Hard and soft ticks differ in how they behave and find food. Soft ticks generally live in animals' nests and burrows. Females lay their eggs in their host's nest. Larvae, nymphs and adults crawl through the nest to find hosts. They usually feed at night, and they don't spend much time attached to a host. While hard ticks may spend days consuming a host's blood, soft ticks often finish a meal in about the time it takes a flea to do the same task.
Hard ticks, on the other hand, find food through a behavior known as questing. A questing tick positions itself on a blade of grass, a leaf or other vegetation. It stretches its clawed limbs outward and waits for hosts to pass by. Ticks can't jump or drop down onto their hosts -- when a host brushes against a questing tick, the tick simply hangs on. In many tick species, larvae quest at ground level. Nymphs climb a little higher into vegetation to find slightly bigger hosts. Adults climb highest of all in their attempt to find large animals to use as hosts.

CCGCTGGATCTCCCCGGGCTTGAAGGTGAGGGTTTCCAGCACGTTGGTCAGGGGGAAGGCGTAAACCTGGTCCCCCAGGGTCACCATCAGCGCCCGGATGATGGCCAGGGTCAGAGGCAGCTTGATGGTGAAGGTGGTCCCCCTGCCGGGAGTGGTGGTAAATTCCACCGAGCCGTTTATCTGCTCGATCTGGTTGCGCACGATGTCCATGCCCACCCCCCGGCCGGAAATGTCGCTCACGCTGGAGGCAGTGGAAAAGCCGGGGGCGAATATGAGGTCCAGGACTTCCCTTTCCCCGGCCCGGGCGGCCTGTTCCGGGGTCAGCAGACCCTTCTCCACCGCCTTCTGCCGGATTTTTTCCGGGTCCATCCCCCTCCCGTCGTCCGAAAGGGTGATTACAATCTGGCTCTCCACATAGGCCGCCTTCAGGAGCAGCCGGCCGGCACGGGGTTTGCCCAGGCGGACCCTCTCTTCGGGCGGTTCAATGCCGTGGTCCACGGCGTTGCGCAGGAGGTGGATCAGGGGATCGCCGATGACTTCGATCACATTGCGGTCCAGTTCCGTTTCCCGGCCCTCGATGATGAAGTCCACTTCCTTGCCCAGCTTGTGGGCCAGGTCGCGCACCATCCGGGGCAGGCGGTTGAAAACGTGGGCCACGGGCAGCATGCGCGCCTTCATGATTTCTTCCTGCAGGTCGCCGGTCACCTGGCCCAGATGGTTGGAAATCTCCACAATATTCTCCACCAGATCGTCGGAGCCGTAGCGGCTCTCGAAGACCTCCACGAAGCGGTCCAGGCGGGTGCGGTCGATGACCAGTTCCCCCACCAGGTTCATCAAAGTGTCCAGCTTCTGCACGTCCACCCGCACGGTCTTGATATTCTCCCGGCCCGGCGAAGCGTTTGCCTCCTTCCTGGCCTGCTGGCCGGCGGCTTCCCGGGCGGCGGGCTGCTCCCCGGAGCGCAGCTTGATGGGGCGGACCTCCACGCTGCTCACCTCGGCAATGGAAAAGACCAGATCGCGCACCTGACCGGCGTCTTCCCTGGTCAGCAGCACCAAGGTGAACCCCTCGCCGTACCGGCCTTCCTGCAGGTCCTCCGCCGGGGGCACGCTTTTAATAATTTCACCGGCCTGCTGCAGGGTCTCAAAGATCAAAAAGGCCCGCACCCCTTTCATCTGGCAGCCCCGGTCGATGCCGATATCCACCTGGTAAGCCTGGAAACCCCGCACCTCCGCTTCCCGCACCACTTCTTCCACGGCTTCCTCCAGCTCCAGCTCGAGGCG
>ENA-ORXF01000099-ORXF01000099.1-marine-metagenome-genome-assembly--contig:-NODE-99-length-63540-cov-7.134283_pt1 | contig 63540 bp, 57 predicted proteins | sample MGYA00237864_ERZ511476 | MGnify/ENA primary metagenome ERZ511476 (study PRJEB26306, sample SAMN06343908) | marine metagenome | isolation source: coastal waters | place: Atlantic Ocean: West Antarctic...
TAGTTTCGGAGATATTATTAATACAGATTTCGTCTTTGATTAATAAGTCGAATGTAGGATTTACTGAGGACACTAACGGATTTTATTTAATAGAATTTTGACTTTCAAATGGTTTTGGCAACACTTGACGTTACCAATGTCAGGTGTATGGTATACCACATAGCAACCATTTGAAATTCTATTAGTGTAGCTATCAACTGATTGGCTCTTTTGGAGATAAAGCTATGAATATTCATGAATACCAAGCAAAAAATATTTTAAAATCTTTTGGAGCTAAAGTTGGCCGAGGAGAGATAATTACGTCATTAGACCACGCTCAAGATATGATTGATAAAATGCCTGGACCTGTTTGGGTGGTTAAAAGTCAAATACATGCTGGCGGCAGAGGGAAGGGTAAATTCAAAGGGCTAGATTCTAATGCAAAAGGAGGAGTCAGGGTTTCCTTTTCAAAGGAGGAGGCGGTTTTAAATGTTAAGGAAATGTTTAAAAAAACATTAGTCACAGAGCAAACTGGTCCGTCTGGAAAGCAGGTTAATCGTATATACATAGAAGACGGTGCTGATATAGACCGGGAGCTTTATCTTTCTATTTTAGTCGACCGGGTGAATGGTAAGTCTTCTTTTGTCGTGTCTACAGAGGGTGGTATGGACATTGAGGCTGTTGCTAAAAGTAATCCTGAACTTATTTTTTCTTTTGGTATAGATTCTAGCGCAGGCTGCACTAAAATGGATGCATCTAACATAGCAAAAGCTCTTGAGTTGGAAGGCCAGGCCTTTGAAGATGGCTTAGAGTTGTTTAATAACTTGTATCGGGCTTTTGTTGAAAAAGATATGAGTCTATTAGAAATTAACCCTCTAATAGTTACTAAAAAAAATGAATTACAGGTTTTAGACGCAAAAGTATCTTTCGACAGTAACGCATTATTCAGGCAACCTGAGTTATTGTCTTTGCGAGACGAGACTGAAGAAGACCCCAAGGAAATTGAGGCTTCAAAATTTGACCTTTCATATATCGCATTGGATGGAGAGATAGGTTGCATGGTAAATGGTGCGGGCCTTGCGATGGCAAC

Questing often involves a lot of waiting, and it may seem like such a haphazard method wouldn't be very successful. But ticks use several signals to decide when and where to quest. Many tick species have eyes and can detect color and movement. Hard and soft ticks can detect carbon dioxide (CO2) that animals produce as they exhale. By following these signs, ticks have a good chance of finding hosts.
Some species of hard ticks don't spend much time questing. They find a host as larvae and stay on that host for their whole lives. These are known as one-host ticks. A few species are two-host ticks. They mature from larvae to nymphs on one host, then find a second, larger host as adults. Most hard tick species are three-host ticks, which feed and drop to the ground at each stage of their lives.
Since ticks rely on blood for food, they have the potential to transmit diseases from one host to the next. Let's take a look at some of the diseases ticks can carry and how doctors can treat them.